SwamyG wrote:While generally people are quick to recognize the problems that plague India, why are they not ready to see the problems that the West is plagued with too? Clearly in the last 200-300 years India was not in the economic limelight - the West was ascending economic and military ladder. Some of us are saying the Western Empire has taken a hit, and unless great scientific breakthroughs are made they are in an unsustainable lifestyle mode. If the Alpha male of a group is injured in a fight, vultures roam high in the skies and other males can fight out for the role. I don't think anybody is predicting India is going to be the next Alpha male.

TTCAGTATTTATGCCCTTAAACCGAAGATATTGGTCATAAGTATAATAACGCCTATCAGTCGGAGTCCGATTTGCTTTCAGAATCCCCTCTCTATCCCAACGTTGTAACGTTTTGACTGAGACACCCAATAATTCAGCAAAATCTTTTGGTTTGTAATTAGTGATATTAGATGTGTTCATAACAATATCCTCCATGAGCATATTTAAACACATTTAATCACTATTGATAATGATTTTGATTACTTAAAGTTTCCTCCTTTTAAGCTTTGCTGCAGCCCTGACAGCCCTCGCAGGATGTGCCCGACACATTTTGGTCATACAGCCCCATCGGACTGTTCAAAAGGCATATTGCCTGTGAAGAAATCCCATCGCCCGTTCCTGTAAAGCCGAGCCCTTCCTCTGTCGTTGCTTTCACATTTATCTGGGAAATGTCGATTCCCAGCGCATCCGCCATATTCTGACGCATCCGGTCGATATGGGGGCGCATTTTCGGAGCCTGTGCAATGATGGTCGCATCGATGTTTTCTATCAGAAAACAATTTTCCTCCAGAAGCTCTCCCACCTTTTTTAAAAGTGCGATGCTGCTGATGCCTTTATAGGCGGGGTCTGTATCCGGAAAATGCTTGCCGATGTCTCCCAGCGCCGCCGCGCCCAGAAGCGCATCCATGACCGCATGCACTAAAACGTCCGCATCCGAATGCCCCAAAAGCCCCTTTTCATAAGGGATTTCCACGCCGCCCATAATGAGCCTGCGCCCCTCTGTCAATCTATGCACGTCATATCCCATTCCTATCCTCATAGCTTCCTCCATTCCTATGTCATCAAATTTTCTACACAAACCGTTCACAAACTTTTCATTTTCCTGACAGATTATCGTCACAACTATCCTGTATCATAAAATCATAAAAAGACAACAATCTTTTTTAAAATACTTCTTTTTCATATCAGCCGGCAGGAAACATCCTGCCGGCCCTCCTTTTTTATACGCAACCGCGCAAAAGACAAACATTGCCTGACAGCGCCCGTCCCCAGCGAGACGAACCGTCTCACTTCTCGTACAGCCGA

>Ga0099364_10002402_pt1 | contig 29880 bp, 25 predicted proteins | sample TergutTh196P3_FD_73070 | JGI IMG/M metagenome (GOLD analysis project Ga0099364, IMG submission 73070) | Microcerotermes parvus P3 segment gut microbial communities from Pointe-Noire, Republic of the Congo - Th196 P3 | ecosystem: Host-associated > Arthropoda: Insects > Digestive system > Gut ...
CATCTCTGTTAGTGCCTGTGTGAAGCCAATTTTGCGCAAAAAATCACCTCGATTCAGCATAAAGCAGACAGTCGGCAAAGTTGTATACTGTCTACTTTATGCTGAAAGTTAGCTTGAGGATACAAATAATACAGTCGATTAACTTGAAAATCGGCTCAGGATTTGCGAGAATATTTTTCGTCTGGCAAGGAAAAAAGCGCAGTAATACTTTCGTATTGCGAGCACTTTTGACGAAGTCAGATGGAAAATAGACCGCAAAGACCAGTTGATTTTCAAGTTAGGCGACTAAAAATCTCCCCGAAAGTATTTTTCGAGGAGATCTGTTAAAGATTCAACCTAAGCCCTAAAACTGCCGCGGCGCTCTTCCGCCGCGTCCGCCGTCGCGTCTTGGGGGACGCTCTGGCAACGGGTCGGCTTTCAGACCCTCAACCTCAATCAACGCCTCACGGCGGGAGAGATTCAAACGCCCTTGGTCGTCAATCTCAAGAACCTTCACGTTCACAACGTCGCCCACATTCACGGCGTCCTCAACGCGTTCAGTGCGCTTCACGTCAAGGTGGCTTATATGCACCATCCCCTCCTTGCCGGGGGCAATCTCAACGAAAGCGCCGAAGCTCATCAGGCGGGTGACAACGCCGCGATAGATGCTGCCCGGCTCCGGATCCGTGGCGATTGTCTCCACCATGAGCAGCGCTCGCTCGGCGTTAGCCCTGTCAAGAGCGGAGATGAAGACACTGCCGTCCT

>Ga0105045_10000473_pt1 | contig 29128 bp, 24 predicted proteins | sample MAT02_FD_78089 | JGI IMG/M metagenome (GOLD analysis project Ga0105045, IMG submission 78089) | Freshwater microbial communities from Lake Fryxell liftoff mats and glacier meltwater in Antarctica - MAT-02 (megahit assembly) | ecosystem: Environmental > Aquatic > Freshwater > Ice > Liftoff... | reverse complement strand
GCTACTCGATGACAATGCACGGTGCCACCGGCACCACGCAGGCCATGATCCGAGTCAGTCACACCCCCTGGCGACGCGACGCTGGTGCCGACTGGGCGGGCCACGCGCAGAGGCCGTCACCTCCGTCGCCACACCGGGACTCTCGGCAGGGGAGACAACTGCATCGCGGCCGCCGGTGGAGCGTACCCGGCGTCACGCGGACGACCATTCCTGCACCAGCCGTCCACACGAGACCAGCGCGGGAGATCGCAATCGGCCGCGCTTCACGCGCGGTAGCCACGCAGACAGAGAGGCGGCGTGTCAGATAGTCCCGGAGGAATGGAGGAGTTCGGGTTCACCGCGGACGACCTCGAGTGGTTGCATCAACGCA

Hmm - because the forum topic says 'perspectives on the global economic meltdown'; yet the posts have primarily focused on the impact on the west. Why would people want to exclude India from the global stage? Aren't we taking this 'torn shirt, open fly' argument too far on BRF?

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Re: Perspectives on the global economic meltdown

Postby arnab » 28 Oct 2009 06:08

ss_roy wrote:arnab,

If people in India spent less time screwing over each other, almost nobody would vote with their feet.


Sure, so do you see this stopping anytime soon? Even if you somehow got rid of the babus, judges and politicos? Do you think the 'screwing each other' is a 'cause' or 'effect' of limited resources and limited institutional capability? or is this part of our genetic code?

At the risk of sounding like Rahul Mehta - what are you going to do about it? :) In my case (or in the GOI's case), I would have to play with the hand I have been dealt and not what 'could have been'.